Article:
Reflecting on my product management experience, I’ve realized that a PM’s attitude toward planning looks quite like the mastery curve. Young PMs oversubscribe the importance of planning because it’s a newfound super power, middle-school PMs tend to take planning easy and don’t give it the credence it deserves, and seasoned PMs treat planning with a well-reasoned religiosity.
Great PMs know that plans are useless, but planning is essential.
Most new PMs are overly prescriptive about planning. They’ve paid their dues, apologizing to customers while in the trenches of customer support or operations, and lamenting the engineers for never building fast enough.
Or conversely, they were engineers who complained in private Slack channels that their MBA didn’t know what was going on… or that their PM seemed to have the personality of a squirrel-chasing dog, altering the roadmap whenever they or their manager had a new brilliant idea.
When I was an intermediate level product manager, I misapplied the advice of Marty Cagan and was too lax with planning, under the false notion of empowering my engineering partners. After failing to start and end planning on-time for a few times, we’d developed an unhealthy pattern of flying autopilot.
The engineering team was out for a GCP conference? Sure, we’ll move planning to Monday. Running late from lunch? Sure we’ll start planning 10 minutes late. Our team’s best IC spent last sprint working on his own dev experience project? Sure looks like he got all his other stuff done. So productive!
Unsurprisingly, this led to missed KPIs, even when we’d expanded our team by hiring new engineers. We’d invested in writing JDs and interviewing, but our team was still losing our games, and the players were unhappy.
I only understood the value of planning when I analyzed how I was spending my money on food. After importing my bank statements into Google Sheets, I made a note on each line item that was an "unplanned" meal: a rushed lunch after working out, or takeout dinner after realizing I had run out of groceries.
Looking at the data, I learned that I was eating 6-10 meals per month at fast-casual places like Tabonette or grabbing takeout from the local Thai restaurant. On average this was ~$200 per month on "unplanned eating expenses".
It wasn’t that I was eating poorly (Tabonette is delicious), but as someone who enjoyed learning to cook and trying new restaurants, spending 33% of my meals on repeat takeout didn’t seem to align with my values.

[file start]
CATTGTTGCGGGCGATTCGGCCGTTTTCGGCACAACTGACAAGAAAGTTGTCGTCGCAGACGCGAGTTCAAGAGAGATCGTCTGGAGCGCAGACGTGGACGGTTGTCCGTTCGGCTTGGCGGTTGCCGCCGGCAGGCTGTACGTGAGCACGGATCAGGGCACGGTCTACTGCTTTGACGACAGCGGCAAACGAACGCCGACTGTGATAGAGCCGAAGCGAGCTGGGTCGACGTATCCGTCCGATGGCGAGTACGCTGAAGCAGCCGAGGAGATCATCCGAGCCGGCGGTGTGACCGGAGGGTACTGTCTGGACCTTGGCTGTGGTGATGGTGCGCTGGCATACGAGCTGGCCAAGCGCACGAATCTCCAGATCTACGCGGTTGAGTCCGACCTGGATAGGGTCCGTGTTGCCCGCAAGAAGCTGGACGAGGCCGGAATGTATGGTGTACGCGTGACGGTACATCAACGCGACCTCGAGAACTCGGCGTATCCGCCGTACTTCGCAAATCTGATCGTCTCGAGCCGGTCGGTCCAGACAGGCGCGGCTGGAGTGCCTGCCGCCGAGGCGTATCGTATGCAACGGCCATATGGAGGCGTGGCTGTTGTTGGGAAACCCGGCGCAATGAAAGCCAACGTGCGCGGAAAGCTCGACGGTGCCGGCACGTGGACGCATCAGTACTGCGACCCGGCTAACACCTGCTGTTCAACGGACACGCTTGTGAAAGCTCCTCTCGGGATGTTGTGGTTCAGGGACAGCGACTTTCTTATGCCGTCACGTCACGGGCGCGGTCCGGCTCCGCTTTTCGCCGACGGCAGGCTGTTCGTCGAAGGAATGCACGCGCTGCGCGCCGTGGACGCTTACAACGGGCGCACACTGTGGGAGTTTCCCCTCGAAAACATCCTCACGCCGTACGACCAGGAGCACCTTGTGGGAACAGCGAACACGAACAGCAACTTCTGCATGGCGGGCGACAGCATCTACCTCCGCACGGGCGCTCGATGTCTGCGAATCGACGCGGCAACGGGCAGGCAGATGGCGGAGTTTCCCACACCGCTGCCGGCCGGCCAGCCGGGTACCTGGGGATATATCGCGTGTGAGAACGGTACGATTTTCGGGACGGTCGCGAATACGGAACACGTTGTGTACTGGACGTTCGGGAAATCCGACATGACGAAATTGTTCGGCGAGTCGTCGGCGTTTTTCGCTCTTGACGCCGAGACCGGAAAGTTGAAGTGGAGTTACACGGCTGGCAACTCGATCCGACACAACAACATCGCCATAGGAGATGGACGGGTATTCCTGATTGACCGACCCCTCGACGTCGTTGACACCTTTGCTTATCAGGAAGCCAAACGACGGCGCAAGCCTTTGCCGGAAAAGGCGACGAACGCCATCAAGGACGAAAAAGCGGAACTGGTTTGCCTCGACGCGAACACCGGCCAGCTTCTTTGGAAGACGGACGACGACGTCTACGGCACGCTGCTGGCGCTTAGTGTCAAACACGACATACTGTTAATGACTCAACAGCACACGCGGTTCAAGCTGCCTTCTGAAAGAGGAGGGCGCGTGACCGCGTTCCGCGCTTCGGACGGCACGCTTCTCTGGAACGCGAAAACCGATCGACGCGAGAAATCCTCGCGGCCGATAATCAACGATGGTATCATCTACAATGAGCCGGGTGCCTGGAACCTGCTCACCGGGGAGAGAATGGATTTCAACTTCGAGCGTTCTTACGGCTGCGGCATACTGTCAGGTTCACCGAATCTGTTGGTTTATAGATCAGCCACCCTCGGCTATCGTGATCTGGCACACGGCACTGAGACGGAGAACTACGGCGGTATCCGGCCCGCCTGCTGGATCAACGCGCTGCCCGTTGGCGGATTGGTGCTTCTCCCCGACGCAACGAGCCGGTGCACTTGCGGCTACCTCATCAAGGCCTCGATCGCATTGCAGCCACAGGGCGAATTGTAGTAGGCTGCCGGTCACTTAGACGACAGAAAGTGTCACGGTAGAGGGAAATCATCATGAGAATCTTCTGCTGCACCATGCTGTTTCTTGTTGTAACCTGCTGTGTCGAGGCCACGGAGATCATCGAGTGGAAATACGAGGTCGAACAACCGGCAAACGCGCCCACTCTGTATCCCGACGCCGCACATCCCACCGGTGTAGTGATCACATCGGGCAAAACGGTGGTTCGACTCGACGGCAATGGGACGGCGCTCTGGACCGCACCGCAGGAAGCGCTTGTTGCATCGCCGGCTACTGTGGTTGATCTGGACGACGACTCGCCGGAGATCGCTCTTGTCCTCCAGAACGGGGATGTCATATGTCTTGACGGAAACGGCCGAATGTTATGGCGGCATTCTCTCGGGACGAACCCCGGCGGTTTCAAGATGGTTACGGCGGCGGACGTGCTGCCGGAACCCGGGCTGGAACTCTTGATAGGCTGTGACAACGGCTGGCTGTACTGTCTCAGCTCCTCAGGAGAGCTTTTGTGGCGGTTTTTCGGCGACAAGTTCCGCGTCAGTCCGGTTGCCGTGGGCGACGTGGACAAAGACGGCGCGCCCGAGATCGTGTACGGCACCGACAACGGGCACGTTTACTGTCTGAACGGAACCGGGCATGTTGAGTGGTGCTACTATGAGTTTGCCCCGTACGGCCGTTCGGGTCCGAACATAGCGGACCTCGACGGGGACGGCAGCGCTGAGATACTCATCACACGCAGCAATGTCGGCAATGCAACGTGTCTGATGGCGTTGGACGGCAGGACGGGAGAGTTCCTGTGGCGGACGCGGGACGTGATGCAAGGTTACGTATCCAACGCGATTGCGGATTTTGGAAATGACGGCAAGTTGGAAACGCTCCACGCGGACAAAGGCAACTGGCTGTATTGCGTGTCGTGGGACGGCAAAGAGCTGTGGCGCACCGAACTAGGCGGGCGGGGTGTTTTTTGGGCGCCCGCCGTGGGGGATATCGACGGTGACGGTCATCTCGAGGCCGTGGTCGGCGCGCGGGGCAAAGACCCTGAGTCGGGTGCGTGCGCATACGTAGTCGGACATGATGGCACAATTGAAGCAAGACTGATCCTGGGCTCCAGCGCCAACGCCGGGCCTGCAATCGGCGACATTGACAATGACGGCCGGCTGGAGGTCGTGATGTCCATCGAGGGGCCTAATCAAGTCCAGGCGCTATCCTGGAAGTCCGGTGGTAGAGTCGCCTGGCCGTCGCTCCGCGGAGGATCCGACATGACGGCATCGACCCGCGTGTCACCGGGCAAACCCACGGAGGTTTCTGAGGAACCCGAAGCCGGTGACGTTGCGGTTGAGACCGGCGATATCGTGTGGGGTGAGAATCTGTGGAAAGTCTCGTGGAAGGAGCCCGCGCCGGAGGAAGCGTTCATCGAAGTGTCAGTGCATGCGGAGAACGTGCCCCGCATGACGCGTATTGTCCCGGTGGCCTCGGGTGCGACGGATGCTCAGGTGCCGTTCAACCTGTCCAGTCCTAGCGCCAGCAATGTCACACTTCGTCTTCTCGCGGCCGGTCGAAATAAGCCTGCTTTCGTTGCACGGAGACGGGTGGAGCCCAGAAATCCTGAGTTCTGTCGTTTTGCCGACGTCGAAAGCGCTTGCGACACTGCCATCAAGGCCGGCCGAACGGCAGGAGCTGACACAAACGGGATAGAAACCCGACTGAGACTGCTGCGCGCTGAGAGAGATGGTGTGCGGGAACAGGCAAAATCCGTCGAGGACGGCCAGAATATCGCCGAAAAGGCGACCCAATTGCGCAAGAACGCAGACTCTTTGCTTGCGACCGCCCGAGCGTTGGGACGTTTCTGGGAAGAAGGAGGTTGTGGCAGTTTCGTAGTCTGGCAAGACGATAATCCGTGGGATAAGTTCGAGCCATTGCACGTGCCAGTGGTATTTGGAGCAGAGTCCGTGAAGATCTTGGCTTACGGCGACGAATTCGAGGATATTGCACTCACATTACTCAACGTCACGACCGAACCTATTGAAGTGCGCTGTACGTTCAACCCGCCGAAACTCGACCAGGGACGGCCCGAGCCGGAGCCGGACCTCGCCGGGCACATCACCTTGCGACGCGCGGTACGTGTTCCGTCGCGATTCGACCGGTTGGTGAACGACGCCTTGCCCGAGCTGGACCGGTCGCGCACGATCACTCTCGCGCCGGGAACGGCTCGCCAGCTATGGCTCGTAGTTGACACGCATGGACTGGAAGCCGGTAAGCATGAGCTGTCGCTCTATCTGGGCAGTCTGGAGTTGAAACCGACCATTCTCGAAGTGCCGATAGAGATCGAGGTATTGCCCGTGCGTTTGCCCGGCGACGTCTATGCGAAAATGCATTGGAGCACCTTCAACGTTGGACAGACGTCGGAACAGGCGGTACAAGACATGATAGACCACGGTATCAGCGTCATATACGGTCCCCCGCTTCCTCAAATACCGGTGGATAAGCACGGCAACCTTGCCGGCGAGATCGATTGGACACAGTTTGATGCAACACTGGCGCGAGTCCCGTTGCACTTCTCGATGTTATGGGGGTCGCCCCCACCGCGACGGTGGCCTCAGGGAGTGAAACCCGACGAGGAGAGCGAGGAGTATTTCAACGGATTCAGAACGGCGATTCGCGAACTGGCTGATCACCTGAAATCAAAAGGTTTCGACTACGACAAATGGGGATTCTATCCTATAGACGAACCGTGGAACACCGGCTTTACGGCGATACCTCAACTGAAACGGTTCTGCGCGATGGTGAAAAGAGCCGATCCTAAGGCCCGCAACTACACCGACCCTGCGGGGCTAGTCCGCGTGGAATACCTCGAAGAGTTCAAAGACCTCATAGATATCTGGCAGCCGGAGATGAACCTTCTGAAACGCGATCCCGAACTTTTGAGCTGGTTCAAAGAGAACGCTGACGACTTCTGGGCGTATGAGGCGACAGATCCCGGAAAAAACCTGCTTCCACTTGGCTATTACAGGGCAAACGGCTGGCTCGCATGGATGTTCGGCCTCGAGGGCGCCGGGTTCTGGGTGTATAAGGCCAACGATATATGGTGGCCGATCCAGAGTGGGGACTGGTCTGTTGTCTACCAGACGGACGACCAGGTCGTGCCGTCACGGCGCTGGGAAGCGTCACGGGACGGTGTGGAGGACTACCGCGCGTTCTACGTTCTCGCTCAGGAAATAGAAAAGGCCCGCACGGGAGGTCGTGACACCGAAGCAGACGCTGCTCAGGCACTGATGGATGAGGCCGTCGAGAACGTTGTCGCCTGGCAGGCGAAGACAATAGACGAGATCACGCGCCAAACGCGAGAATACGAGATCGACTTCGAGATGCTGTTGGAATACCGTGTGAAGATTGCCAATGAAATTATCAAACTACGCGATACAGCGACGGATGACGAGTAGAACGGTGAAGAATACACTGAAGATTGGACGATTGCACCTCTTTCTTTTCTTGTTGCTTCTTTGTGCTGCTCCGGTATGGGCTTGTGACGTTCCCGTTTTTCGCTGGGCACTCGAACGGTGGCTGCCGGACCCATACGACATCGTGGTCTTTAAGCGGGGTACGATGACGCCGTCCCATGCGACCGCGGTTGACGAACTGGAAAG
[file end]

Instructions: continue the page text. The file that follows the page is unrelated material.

Over time, I learned that this behavior mostly stemmed from unplanned social events. Last-minute meetings meant that I’d have to grab a quick lunch. Cooking dinner for friends after playing basketball meant utilizing the ingredients I had set aside for one week, and scaling up into one (delicious, but nonetheless one) meal.
To solve this, I spent the start of each week planning next week’s social events, using dinner and drinks with friends to fill up the majority of my calendar, and then filling in the remaining slots with home cooked recipes. While this took the course of several weeks to implement (and a few cheat meals slipped in between), overall I felt healthier and more creative.
On the cooking side, I was able to cook more salads and proteins with healthy fats like salmon and chicken as well as explore new 4 recipes, including a new favorite from Joshua McFadden’s Six Seasons cookbook (hint: beets). I’d also been able to eat with friends at 8 restaurants that I’d yet to experience like Mighties, Milu, and Nene’s Taqueria. Use the savings from cooking, I was able to spend at pricier restaurants with a more refined experience, including some with Michelin stars.
The most surprising benefits of planning came in the form of health and social improvements. Because I had been eating more consistently with less sodium and more protein, I was able to hit several PRs in squatting, deadlifting, and bench pressing. And because I had intentionally planned my experiences around new restaurants with friends, I’d actually expanded my social circle, creating memories around new experiences and ending up with more photos.
Reflecting on the years where I’d acted on autopilot, both personally and professionally, I now give planning the kudos she deserves. Just like how Stephen King writes about sitting at his desk in hopes of bumping into his muse every day, it’s about the ritual. Plans are useless, planning is essential.